Even among the barbarians, the practice of divination is not dis-regarded. There are indeed druids in Gaul, for I have met one of them myself, Divitiacus, the Aeuduan, your guest and eulogist. Divitiacus claimed to have knowledge of Nature, which the Greeks call physiologia, and he used to make predictions by means of augury and conjecture. (Cicero)

Palm and tea leaf reading, Tarot cards, astrology, Ogham, and even observing the flight of birds are well established ways of divination.

The Oxford dictionary defines divination as

"The practice of seeking knowledge of the future and the unknown by supernatural means."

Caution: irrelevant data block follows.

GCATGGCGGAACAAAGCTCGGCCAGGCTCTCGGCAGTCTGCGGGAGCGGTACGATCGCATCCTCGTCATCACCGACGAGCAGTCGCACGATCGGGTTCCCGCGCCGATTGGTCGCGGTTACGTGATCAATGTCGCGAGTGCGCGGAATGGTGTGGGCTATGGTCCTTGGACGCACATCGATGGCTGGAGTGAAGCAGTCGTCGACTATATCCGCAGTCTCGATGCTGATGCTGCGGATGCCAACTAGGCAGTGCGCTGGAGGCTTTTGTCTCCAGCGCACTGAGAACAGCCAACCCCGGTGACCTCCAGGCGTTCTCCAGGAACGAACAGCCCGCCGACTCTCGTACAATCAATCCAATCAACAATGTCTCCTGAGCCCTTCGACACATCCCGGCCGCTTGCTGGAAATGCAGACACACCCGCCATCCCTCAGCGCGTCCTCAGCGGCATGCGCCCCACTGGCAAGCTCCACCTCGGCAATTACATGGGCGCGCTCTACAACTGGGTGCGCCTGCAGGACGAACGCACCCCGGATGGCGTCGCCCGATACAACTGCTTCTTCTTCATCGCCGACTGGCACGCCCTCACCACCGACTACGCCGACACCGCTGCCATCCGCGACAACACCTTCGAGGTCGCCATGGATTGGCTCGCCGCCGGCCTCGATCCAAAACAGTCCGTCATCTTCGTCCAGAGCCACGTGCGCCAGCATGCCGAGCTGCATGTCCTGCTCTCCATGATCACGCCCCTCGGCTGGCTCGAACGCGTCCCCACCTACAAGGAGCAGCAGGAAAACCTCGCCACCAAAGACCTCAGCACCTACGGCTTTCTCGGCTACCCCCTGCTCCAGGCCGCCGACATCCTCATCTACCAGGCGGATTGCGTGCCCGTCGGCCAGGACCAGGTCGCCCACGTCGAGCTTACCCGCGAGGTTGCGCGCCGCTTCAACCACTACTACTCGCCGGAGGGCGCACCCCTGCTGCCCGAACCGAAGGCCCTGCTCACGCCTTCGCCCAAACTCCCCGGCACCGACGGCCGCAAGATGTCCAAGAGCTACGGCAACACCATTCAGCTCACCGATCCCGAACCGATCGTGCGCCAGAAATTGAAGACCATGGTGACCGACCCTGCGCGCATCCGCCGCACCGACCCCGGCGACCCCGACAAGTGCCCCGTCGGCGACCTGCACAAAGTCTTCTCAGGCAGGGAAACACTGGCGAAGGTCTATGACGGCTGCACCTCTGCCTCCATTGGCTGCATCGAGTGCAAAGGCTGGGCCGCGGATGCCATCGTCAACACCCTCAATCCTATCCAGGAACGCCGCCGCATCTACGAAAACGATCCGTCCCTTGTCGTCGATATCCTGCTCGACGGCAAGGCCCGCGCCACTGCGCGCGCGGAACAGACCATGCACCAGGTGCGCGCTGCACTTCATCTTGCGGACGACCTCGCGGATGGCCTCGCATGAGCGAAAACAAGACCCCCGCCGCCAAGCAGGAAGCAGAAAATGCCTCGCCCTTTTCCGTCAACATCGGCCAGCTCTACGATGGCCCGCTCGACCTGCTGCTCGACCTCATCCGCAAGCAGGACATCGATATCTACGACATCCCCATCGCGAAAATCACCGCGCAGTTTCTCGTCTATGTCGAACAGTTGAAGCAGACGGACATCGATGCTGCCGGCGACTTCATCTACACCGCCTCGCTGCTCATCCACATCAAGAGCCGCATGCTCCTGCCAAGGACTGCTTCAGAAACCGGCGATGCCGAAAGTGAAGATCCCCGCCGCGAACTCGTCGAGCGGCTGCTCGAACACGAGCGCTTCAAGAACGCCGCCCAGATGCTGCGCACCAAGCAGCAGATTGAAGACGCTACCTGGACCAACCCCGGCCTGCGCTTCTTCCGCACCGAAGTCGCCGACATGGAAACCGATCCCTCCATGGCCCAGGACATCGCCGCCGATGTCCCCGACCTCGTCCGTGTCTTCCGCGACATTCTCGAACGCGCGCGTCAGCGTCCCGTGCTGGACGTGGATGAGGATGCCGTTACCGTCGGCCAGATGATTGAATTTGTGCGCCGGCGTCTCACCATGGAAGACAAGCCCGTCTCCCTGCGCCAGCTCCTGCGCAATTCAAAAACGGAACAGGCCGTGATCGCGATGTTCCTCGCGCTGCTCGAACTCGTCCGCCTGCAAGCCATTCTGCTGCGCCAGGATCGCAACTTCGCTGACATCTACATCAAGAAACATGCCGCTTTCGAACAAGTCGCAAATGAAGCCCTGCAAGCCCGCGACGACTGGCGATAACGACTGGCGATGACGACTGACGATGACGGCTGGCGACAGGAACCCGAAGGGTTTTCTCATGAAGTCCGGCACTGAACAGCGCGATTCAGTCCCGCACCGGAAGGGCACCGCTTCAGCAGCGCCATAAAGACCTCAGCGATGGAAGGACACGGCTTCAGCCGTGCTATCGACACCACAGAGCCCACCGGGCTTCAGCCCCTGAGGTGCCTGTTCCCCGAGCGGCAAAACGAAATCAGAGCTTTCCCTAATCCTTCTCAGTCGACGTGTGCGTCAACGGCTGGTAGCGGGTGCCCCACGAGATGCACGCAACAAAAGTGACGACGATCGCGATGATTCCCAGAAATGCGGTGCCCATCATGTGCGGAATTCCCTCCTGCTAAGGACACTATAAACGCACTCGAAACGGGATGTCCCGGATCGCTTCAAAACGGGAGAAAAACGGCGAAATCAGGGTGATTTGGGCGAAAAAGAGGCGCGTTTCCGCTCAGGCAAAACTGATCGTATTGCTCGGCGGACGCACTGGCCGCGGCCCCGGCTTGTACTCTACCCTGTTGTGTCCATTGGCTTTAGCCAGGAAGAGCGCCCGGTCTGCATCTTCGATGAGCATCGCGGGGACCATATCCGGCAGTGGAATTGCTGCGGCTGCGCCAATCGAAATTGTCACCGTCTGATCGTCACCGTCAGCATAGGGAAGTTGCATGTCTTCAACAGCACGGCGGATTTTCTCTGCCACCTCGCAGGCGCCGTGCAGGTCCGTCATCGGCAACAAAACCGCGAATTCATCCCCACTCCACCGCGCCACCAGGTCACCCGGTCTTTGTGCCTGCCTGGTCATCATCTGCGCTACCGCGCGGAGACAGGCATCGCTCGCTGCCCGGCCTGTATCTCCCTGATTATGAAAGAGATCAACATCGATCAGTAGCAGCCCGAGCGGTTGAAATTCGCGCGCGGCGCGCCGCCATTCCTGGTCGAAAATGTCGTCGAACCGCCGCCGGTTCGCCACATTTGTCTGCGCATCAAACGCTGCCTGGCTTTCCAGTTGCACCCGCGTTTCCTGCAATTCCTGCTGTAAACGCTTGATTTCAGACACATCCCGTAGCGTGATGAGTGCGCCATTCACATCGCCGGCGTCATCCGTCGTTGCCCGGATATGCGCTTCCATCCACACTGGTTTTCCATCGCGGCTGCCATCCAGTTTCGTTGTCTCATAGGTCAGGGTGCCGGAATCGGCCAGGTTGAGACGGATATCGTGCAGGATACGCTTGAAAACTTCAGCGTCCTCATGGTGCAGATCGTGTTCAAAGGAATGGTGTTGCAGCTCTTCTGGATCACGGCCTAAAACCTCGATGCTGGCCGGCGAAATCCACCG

Like all such dictionary definitions, the one describing divination is very concise, but what is not part of the definition, yet important to consider, are the divinatory tools mentioned above. The purposes of that magical craft are many:

Each method has its own tools. For scrying, that could be crystal balls, fire and smoke, sky and clouds, the flight of birds, and, way back then, entrails of slaughtered animals to name a few. For the spreads we typical use tarot cards, runes, and of course the topic of this book, Ogam sticks.